Special Report on Conferences and Exhibitions: Meeting the needs of a marketing strategy: These days, companies require tangible results to justify the outlay on conferences. Martin Whitfield examines their reasoning

A THREE-DAY conference can easily cost a foreign delegate pounds 2,000, plus air fares. A basic stand at a trade exhibition will be more than pounds 10,000. Meeting and talking is an expensive pastime but one whose popularity never seems in doubt.

More attention might be paid to getting value for money but the need to discuss with colleagues, to exchange ideas and information and to make new contacts is seen as essential in the business and professional world.

Cost control and competitive forces have combined to make the typical conference smaller, shorter, less flamboyant and more businesslike. Less likely is a week-long trip, with partner, to the 3,000-delegate extravaganza in an exotic location where in the past the work content was low and there was a considerable risk of long-term liver damage.

Conferences now also tend to take less time to be arranged: typically six months rather than a year for a 500-delegate meeting. The attendance fee of up to pounds 350 a day and the accommodation bill have to be justified. Corporate meetings or a company exhibition stand have become part of a well-worked marketing strategy, not an ill-thought- out executive performance bonus scheme. People have to have a reason to leave their offices, or their country, to attend these events. They want to know they can use their time effectively.

'Conferences are being used by more and more as a marketing tool,' said Vanessa Cotton, partner in the Event Organisation Company. The Exhibition Industry Federation stresses the cost effectiveness of exhibitions compared with other marketing mediums. Spending in Britain has reached pounds 1.3bn.

The trend towards smaller, more frequent meetings has meant many have become mobile and can switch happily from one country to another. Huge congresses of up to 20,000 people can be accommodated in relatively few purpose-built conference venues. The British Association of Conference Towns will help with advice on suitable places in Britain. But small gatherings of 100 to 200 can be held in any large hotel in any reasonable sized city in the world. Close attention to reducing money spent on air fares and the desire for smaller groups has meant more regional meetings in Europe, North America and Asia.

Competition to win conference business is intense, as delegates are high- spending business travellers. The British Tourist Authority estimates that the average spend of the 300,000 overseas conference delegates is pounds 600, compared with pounds 428 for a tourist visitor and pounds 488 for a business visitor.

Although Britain's share of the conference market has been virtually static, the growth of the worldwide industry has meant that delegates and exhibition visitors are making up an increasing proportion of all foreign visitors. The numbers have doubled since 1980 while tourism in general has only increased by 20 per cent. A narrow definition of their spending shows a minimum contribution of pounds 180m.

Britain is not alone in seeking to woo the international conference trade. Promosalons, the French specialist marketing agency, and the Belgium Convention and Incentive Bureau, for example, actively promote meetings in their own countries.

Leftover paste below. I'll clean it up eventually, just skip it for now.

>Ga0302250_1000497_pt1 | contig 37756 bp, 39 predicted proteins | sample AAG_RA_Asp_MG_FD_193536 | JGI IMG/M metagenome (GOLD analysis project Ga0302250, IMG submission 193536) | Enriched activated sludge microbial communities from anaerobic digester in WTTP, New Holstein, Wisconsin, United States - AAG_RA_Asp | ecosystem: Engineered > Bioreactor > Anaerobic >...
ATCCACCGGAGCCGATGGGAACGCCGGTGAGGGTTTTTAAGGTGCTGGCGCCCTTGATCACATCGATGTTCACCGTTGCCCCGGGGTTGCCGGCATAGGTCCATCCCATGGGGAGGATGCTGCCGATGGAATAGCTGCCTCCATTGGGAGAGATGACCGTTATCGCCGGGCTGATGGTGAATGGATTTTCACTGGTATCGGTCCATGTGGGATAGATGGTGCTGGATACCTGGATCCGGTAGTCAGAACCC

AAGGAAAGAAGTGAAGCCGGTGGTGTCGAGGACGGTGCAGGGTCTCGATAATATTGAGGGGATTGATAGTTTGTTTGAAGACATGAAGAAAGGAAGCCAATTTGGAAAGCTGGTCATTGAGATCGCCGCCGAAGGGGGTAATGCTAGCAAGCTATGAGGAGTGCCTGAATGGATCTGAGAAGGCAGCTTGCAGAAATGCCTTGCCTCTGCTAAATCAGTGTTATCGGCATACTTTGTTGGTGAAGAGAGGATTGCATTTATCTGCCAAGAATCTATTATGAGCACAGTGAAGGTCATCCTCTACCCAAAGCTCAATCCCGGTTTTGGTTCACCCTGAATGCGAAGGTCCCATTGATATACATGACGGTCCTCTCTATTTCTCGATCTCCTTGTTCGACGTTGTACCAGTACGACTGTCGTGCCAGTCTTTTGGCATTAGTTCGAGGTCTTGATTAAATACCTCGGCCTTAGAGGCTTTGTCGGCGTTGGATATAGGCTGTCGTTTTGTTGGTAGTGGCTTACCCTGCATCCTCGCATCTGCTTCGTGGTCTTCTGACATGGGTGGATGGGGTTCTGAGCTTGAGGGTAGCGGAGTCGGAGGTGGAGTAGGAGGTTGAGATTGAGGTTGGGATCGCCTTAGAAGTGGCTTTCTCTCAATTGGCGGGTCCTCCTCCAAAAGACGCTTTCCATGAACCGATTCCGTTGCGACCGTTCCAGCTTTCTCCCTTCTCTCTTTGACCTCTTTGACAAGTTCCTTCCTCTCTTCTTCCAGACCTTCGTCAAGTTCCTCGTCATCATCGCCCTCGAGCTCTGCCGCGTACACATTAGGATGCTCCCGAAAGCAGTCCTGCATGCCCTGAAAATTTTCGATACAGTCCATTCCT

Singapore, where a 12,000-delegate conference centre is due to open next year, is spending dollars 13m on an international awareness campaign. Until last year, Singapore was the only non-European city among the top 10 destinations compiled by the International Association of Professional Congress Organisers (IAPCO). Kevin Leong, conventions director of the Singapore Tourist Promotions Board, keeps an eye on his rivals: 'Competition worldwide and within the region is intensifying.'

Ease of communications, normally by air, is seen by conference organisers as the first condition for any meeting whose location is not fixed by other means, such as a related exhibition or a company's marketing plans. The result, as judged by IAPCO's league table of leading cities, is that capital cities with good air connections and a number of large quality hotels are easy favourites.

London attracts two-thirds of Britain's conference business. A capital city is also likely to be popular as it increases scope for other business meetings away from the conference hall.

A final attraction of big cities is their tourist pull. Although fewer partners are accompanying delegates - only about five per cent of the 500 delegates to the World Coal Institute's conference in London brought their spouse - capitals retain their popularity for international travellers. The move towards smaller meetings and a desire for 'breakout' groups to talk away from plenary sessions has been matched by a growing interest by hotels in a potentially lucrative business.

All large modern hotels will be designed with one eye on the conference market, while refurbishment will try to take care of those chandeliers in the ballroom which could restrict modern visual presentations. They will make sure they supply the facilities that conference organisers demand, but delegates infrequently use, such as swimming pools, gyms and saunas.

Room rates are made very attractive even in some hotels which used to shy snobbishly away from conference business. Universities and other institutions have made successful attempts to attract trade by being able to offer purpose-built lecture facilities and cheap accommodation during vacations.

Conference organisers are more likely to turn to professional companies for at least part of the business of setting up and running a conference. The whole event may be contracted out or specialist segments given to a variety of experts. Good audio visual presentations, for example, can cost six figure sums for a major launch and tatty ones look just that in these days of sophisticated marketing videos.